“My dad believes I should be in the persistent pursuit of a marriage that no longer is in existence. He believes I should only get remarried if my ex-wife does or if she passes away. If the possibility of reconciliation still exists, he believes that should be the aim of my prayers. And that is a sticking point for us.”
In many traditional, evangelical church cultures remarrying after a divorce—no matter what the reason—disqualifies them from leadership in the church. Other churches largely ignore divorce, not talking about it and minimizing its seriousness. In the podcast, Piper seems stuck in between, attempting to find a third way. While Piper clearly fought for his marriage up until the point his wife requested a divorce, he also now feels free to move on. He specifically states it can be harmful for a Christian who has been divorced to actively pursue reconciliation with someone who has chosen to leave.
“If you’re invested in a marriage those feelings don’t just turn off,” Piper said. The only way to turn off those feelings is to start hating—which isn’t good. I had to make the decision to stop praying for my ex once we were divorced. This is one of those things that’s going to make people scrunch up their eyebrows, but I believe the best thing to do once someone has divorced you is when they come to mind surrender them to God. It’s the prayer of Jesus in the garden ‘not my will, but yours be done.’ You may be letting go of them to experience God’s judgment for their actions or to experience a change or heart. But that’s not up to you anymore. You’re moving on.”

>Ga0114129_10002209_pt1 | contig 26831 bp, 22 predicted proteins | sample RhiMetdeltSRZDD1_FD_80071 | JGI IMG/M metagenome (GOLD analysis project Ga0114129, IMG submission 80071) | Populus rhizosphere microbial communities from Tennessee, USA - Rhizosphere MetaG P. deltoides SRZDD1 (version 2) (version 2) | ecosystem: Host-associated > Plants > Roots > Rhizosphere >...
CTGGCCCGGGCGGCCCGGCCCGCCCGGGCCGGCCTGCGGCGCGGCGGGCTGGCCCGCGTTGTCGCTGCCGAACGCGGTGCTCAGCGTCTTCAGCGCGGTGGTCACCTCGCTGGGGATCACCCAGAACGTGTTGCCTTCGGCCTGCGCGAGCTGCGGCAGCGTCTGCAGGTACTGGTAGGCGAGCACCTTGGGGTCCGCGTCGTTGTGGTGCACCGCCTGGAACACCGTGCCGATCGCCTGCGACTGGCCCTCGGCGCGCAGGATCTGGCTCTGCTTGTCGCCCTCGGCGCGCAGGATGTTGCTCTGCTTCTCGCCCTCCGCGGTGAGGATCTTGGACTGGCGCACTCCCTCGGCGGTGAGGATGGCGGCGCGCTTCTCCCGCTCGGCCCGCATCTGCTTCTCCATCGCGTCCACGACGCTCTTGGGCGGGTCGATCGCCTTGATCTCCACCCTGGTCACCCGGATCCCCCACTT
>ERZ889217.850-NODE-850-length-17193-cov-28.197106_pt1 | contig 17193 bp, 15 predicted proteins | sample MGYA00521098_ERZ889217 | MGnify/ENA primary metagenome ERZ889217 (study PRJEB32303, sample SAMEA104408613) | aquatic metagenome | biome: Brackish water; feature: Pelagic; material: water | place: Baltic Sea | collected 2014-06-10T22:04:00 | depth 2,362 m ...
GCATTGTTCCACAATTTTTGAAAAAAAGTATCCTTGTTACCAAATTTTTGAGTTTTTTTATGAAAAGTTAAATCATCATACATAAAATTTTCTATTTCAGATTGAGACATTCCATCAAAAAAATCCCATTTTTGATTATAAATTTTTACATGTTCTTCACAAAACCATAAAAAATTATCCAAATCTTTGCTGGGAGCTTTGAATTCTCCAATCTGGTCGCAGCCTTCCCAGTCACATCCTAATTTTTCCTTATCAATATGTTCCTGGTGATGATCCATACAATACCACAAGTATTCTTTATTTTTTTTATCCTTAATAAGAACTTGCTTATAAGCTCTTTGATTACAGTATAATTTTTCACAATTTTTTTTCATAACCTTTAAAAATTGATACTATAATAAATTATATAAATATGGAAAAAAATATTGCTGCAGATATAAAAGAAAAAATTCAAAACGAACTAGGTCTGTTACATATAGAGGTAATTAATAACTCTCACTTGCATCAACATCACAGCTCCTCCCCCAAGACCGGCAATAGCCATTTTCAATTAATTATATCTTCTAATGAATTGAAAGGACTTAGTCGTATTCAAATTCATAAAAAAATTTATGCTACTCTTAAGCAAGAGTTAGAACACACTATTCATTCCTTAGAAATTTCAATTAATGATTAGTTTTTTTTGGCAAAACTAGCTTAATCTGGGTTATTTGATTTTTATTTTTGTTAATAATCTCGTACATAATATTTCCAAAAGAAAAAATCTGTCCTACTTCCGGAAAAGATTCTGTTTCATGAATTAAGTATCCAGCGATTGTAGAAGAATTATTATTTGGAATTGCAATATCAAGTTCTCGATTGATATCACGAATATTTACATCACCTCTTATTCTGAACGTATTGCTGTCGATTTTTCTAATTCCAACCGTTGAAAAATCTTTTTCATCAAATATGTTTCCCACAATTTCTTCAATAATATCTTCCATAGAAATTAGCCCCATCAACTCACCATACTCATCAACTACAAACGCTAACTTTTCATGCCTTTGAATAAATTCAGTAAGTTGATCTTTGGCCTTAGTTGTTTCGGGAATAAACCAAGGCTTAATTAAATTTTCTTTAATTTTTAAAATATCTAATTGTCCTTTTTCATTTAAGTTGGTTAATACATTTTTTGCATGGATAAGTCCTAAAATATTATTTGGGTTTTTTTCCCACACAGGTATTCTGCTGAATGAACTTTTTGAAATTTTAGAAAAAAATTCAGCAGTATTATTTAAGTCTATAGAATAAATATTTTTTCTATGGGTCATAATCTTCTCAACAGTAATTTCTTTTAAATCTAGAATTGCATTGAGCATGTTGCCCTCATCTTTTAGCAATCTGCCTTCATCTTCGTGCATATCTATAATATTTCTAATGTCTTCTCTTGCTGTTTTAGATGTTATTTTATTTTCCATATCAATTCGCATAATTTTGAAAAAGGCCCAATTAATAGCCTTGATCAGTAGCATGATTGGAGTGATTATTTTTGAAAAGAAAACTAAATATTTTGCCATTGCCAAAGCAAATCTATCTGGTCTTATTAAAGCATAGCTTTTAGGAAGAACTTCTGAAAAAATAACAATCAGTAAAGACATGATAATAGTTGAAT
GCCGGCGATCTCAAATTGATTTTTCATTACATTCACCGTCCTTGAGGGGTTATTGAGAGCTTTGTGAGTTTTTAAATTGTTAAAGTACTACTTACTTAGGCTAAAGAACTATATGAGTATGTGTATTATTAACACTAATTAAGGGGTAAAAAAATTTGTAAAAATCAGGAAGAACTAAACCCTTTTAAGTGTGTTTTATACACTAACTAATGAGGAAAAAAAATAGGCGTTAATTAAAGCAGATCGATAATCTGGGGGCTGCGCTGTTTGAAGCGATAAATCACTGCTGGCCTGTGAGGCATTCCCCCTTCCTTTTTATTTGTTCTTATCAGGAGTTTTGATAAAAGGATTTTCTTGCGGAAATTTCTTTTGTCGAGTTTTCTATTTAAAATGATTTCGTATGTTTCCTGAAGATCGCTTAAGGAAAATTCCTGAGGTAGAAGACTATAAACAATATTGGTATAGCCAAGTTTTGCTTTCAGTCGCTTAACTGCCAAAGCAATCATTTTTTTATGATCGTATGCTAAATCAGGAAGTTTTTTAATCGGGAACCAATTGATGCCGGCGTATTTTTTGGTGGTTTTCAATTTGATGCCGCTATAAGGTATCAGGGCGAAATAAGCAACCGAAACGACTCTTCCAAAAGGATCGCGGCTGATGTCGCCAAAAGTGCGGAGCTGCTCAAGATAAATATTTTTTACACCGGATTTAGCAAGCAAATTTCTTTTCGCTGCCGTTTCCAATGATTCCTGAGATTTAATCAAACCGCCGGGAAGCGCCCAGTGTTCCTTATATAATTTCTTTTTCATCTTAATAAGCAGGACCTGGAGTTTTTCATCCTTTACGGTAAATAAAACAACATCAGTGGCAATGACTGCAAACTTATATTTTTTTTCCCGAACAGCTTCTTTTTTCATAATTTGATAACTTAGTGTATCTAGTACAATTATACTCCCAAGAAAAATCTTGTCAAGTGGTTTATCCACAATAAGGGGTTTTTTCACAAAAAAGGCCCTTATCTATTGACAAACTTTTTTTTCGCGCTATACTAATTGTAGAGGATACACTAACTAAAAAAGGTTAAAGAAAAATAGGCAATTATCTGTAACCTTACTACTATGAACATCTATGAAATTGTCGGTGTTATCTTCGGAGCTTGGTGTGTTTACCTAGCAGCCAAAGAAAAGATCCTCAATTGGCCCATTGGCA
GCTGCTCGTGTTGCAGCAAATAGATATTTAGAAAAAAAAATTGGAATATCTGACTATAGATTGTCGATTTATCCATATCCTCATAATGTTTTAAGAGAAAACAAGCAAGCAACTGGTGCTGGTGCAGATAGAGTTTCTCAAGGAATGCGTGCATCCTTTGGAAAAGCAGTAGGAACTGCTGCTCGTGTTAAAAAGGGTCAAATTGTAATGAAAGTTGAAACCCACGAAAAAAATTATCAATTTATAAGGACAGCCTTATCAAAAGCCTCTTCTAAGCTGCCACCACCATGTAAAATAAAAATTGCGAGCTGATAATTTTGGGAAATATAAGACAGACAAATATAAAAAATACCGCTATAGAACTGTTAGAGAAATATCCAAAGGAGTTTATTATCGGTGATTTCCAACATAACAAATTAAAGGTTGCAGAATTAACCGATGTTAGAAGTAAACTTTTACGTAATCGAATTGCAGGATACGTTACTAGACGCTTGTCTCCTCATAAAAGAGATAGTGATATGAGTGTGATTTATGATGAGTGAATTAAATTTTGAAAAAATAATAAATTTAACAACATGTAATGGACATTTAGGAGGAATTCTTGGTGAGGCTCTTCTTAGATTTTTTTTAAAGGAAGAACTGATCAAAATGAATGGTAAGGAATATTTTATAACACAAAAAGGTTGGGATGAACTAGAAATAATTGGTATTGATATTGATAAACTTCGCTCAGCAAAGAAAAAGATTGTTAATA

While Piper is still recovering from his divorce, he says he can already see the good things God has brought out of a terrible situation. Counter-intuitively, Piper says he believes more in the beauty of marriage than he ever has. He says “it makes no sense” that until the last day he was fighting for a marriage that had become soul-wrecking for years before that. He talks about the freedom that comes as a father and communicator now that he’s not married to someone who doesn’t “have his back” when it comes to a commitment to Jesus.
He also says his approach to writing has changed. A prolific author who has released a book almost annually, Piper says he can’t write the same way anymore.
“One thing I’ve learned is the value of transparency. I view myself as writer—it’s what I love to do. One thing I’ve learned is what needs to be poured into my writing isn’t just ideas or persuasion. It’s soul and heart that brings life to it. I’m writing less because I can crank out idea pieces easily, but if I want to write with soul then there’s a type of steeping in experience and feeling that takes time. I think about David and Bathsheba. When their child is dying David prays and begs and mourns for the child’s life. But once the child has died David gets up, gives it to God, and moves on with life.
“There’s an element of realistic hopefulness to that. It sucks. It hurts. But you get up and eat something and don’t forget loss and you feel your pain and you live your life as best you can with relationships and faith and all the things that make life vibrant.”